Pray to strengthen ‘signal of faith’ with the departed, says Dominican priest

Photo by Carlo Jose Ruga/THE FLAME

PRAYERS STRENGTHEN people’s connection with the departed because of the unwavering “signal of faith” bestowed by God, UST Vice-Rector for Religious Affairs Fr. Pablo Tiong, O.P. said. 

In his homily during the mass for all departed Thomasians, Tiong said it is in God’s plan to preserve the faithful’s connection with their deceased loved ones through prayers.

“Even if we have sinned through the original sin, the connection between prayer and faith does not end in death…The signal of faith does not have a dead spot as we can pray anywhere,” he said on Wednesday, Nov. 8, at the Santisimo Rosario Parish church.

“Let us always return to God. Let us strive to strengthen our faith. The closer we are to the Lord, the more effective our prayers are,” he added.

The departed, Tiong said, are not mere memories as they would always bear a name and an identity as God’s creation. He emphasized that death does not diminish the value of a person.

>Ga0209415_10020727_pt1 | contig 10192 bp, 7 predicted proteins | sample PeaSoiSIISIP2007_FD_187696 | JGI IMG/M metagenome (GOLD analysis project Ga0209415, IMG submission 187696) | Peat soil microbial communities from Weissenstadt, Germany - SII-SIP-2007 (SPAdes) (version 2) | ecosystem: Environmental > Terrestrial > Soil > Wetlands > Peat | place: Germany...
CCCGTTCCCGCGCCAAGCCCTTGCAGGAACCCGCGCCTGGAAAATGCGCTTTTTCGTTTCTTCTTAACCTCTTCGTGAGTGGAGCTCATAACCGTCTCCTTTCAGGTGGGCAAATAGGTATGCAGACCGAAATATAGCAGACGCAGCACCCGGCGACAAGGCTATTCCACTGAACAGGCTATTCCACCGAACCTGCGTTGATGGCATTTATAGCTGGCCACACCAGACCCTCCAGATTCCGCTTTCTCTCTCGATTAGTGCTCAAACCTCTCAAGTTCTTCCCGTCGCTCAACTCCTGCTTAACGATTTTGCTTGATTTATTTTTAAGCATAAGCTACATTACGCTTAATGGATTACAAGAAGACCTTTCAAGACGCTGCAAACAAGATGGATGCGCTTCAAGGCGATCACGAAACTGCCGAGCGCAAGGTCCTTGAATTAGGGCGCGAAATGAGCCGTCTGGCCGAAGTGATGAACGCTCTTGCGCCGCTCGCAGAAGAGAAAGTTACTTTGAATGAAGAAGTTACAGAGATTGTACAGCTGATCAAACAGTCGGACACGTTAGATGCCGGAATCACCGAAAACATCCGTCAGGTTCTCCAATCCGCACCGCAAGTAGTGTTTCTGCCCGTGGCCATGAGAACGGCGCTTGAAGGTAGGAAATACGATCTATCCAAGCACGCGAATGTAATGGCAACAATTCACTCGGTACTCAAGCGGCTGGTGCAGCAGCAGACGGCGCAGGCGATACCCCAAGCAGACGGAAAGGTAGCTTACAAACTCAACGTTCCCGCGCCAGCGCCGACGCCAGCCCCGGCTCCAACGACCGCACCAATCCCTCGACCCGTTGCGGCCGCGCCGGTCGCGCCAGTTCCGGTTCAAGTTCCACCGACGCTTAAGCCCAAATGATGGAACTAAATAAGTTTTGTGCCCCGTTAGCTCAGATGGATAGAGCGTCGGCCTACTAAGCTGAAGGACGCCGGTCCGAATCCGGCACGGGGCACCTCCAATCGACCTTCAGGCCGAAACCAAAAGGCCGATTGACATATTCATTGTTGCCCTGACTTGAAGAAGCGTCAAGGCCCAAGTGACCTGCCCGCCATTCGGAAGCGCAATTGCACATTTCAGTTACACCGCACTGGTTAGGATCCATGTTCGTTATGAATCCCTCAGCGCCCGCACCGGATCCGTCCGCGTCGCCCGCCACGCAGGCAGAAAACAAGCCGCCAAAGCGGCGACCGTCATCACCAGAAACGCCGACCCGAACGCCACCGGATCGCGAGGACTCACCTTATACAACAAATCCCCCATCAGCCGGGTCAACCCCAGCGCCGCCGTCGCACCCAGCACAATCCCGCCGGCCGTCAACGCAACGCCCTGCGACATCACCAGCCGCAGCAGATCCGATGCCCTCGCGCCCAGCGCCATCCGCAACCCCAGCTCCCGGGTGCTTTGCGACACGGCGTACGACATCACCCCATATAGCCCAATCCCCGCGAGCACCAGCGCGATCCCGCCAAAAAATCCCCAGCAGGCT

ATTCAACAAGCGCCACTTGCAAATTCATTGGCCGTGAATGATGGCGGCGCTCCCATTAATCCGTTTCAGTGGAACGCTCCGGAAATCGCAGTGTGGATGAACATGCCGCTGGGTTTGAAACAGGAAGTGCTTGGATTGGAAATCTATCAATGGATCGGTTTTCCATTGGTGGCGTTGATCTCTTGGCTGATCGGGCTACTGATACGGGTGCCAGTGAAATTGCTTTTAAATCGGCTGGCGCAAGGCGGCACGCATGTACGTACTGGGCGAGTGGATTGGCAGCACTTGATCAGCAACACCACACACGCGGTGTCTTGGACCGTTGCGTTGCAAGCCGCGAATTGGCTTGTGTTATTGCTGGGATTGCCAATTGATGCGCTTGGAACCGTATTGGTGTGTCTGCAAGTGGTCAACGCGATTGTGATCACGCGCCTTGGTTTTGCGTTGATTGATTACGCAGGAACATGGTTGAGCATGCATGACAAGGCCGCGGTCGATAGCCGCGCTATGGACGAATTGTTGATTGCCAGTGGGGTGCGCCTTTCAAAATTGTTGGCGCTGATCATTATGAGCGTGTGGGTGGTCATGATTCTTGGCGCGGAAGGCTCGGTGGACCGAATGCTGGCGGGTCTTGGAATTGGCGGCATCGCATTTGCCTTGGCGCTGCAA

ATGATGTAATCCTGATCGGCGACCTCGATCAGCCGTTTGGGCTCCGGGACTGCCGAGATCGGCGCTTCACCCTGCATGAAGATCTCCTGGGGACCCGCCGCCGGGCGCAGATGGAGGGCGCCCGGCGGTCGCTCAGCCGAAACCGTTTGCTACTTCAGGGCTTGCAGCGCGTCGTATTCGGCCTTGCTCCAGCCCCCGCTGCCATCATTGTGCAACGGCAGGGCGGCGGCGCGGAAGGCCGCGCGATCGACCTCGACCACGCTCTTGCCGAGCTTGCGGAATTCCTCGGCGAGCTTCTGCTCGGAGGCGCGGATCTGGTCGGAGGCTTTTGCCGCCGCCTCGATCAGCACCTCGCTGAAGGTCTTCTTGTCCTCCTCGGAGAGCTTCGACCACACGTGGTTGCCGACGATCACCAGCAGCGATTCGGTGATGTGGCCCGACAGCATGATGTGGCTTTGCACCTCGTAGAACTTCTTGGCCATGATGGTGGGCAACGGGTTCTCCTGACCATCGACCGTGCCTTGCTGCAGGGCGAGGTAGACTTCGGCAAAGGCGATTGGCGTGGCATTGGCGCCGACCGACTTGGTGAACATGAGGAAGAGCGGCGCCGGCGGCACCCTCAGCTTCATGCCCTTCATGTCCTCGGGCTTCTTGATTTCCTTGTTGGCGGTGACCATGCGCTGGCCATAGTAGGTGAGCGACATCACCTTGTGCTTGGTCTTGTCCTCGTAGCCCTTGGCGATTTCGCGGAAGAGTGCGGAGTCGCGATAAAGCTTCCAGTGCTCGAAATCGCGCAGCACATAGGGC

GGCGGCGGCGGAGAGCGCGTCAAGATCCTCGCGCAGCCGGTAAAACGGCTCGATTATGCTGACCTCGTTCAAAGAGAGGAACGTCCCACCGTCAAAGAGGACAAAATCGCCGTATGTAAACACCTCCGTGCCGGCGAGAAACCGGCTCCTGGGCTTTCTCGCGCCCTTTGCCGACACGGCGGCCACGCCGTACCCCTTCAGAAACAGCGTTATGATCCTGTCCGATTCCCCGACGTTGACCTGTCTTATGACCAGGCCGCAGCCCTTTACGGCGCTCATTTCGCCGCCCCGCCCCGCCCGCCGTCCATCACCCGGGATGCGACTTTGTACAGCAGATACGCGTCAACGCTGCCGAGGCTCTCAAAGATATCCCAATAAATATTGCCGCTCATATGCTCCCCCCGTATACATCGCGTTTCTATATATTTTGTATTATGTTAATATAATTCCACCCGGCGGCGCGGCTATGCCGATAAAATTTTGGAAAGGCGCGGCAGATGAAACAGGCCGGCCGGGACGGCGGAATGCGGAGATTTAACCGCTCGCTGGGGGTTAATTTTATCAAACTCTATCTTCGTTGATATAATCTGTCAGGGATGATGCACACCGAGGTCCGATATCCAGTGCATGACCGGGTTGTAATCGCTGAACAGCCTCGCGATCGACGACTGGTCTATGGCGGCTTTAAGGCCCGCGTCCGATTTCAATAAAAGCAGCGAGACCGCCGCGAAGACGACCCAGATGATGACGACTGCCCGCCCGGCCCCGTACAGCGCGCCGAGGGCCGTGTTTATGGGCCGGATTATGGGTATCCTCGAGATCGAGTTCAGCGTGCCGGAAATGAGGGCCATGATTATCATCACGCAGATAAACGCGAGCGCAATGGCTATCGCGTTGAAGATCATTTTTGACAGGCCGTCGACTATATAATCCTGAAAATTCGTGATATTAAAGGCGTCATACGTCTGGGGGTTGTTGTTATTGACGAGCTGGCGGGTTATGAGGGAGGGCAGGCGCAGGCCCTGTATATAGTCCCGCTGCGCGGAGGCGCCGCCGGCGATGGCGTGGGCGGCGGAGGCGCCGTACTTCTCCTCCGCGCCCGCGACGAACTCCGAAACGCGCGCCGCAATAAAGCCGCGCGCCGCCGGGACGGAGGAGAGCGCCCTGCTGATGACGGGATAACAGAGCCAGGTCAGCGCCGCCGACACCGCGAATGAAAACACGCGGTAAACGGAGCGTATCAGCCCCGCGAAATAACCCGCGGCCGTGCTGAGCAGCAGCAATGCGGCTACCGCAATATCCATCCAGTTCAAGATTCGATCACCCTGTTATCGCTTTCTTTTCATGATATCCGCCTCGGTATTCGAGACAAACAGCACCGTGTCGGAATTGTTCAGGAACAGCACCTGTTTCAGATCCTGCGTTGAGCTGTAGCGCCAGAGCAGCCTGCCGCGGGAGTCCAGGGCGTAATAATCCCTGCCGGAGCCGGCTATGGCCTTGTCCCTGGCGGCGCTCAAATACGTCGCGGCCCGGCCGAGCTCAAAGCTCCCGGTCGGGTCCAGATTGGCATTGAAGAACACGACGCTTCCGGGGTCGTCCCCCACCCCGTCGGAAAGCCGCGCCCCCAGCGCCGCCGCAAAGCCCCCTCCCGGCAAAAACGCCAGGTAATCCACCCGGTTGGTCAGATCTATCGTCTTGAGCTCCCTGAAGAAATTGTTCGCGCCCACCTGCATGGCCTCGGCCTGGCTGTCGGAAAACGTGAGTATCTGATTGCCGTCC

“Even if a person has died, even if we know that he is no longer on earth, one created in the image of God is eternal,” he said.

While people dedicate All Saints’ Day and All Souls’ Day to the departed, Tiong reminded Thomasians to pray throughout the year. He said mentioning a person’s name is enough and that one is not required to be close to who he is praying for. 

“Our connection with each other is constant, even if we just recall their names (the departed)…The signal remains strong, so our prayers strengthen our faith through the love of God,” the Dominican priest said.

The mass was organized by the Santisimo Rosario Parish church, the Office of the Vice-Rector for Religious Affairs and the Center for Campus Ministry. It was part of the University’s series of masses held to remember the departed. F — C.J. Ruga

1 Comment

  • Another for your bookshelf, a Widows Cry by Jamie Pulos-Fry, encourages us to take a better stance towards widows and the poor and begin imagining a just Christian world that cares for them. The church has always followed the teachings of Christ, being an open house that accepts the marginalized and the oppressed. This commitment to charity and justice stems from the core values of Christianity–love, compassion, and service to others.

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